Doyle once wrote to Gillette “…my only complaint being that you make the poor hero of the anemic printed page a very limp object as compared with the glamour of your own personality which you infuse into his stage presentment.”
In 1974, The Royal Shakespeare Company dusted off the play, with John Wood as Holmes. It was a smash success and, along with Nicholas Meyer’s book and movie, The Seven Percent Solution, was largely responsible for a major revival of interest in Holmes that was unequalled until the present. Leonard Nimoy would don the deerstalker on stage, as would movie Holmes’s John Neville and Robert Stephens.
The play is still performed today, and an excellent version was taped live and broadcast on Home Box Office in 1981, starring Frank Langella as Holmes. It is one of my favorite Holmes movies.
Gillette also poked fun at his most famous role with a little-remembered play. In 1905, he was to perform a comedy sketch called The Silent System for a charity evening. It fell apart, and at the last minute, he wrote and performed The Painful Predicament of Sherlock Holmes. After only twenty minutes of rehearsal with Ethel Barrymore (The Great Profile’s sister), the two performed it.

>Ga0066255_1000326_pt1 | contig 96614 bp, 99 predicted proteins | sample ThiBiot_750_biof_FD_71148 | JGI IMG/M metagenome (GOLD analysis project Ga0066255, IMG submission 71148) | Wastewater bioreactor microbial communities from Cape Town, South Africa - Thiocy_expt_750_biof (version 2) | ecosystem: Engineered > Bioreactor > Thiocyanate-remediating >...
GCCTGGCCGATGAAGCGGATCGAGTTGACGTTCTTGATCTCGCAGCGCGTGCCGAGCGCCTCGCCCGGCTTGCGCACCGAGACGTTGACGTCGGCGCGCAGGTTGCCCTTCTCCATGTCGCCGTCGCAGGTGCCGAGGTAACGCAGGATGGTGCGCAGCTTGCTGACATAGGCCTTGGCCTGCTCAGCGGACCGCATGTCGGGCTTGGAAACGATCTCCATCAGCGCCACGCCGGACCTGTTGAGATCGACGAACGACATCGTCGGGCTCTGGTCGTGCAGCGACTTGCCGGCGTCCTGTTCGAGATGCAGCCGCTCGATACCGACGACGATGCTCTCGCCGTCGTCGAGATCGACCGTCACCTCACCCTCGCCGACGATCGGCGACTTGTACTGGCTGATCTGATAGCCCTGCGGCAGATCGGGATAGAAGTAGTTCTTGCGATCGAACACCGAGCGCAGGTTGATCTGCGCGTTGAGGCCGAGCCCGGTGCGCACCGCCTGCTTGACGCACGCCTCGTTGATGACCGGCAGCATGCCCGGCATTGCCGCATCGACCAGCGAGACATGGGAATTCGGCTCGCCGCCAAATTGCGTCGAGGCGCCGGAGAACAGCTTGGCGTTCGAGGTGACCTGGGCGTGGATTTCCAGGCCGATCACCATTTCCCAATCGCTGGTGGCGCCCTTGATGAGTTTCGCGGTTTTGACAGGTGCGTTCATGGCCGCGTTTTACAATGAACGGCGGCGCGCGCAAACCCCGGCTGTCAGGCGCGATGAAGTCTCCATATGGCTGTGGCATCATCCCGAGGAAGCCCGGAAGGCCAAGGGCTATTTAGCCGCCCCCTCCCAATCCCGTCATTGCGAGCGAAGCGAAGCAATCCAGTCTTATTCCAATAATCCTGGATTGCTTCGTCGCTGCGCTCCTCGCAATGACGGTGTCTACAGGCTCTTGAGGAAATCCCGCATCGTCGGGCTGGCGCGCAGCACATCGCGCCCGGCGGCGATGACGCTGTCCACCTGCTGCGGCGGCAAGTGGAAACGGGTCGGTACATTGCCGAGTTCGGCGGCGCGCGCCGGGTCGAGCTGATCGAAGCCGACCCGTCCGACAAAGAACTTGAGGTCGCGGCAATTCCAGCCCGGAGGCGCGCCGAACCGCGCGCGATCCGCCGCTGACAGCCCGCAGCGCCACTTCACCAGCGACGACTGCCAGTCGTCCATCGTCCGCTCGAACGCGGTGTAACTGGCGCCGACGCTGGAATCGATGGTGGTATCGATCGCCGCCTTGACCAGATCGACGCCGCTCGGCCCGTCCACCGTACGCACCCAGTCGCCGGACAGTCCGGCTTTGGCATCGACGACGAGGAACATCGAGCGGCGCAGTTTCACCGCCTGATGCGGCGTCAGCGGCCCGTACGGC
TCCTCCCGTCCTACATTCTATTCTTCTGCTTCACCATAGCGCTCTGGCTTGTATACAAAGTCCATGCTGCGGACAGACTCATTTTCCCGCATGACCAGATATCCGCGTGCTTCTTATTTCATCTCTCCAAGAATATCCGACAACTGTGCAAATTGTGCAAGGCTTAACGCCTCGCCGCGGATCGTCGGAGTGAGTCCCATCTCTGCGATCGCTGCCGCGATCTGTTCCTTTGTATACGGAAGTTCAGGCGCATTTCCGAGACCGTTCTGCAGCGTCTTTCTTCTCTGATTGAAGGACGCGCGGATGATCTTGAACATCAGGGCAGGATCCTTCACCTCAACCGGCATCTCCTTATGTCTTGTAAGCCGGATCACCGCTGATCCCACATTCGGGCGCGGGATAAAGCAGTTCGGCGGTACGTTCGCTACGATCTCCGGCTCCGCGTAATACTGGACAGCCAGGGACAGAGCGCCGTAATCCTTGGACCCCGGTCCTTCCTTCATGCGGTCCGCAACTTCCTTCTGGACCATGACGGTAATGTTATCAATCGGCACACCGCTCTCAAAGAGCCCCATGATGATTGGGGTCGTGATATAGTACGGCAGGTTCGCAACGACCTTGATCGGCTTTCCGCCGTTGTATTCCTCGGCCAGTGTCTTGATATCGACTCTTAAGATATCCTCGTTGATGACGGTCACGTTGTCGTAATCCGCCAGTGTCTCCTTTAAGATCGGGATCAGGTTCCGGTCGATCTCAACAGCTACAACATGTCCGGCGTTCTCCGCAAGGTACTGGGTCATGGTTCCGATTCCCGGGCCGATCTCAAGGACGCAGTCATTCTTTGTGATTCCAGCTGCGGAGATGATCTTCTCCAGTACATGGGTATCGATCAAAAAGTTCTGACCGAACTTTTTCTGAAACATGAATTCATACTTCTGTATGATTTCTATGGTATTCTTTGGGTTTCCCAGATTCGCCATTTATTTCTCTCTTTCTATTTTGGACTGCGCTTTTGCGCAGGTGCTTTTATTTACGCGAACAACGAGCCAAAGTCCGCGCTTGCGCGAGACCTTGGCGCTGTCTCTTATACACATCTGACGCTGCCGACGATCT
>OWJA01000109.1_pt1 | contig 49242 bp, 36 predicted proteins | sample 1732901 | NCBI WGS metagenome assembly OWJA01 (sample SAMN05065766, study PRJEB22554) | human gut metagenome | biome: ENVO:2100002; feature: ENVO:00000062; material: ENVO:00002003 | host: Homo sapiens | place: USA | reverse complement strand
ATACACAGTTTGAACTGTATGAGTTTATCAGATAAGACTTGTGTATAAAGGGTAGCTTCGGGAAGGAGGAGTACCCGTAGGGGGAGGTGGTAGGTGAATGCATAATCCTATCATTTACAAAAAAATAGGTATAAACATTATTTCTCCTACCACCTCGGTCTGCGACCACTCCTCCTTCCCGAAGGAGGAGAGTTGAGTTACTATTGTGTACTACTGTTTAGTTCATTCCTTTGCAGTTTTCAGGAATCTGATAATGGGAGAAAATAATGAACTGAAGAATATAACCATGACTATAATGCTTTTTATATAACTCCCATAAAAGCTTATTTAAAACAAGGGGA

The most notable thing about this play is that Gillette does not speak a single line. A Miss Gwendolyn Cobb bursts into his room, much chaos ensues, and eventually she is removed to an asylum. Throughout it all, Holmes utters not a word. The New York Tribune wrote an impressive review, Gillette performed it at one more benefit evening, and then put it on the shelf.
It’s Elementary – Twelve-year-old Charlie Chaplin credits being cast as Billy in H.A. Saintsbury’s touring version of the Gillette play as being the cornerstone of his career.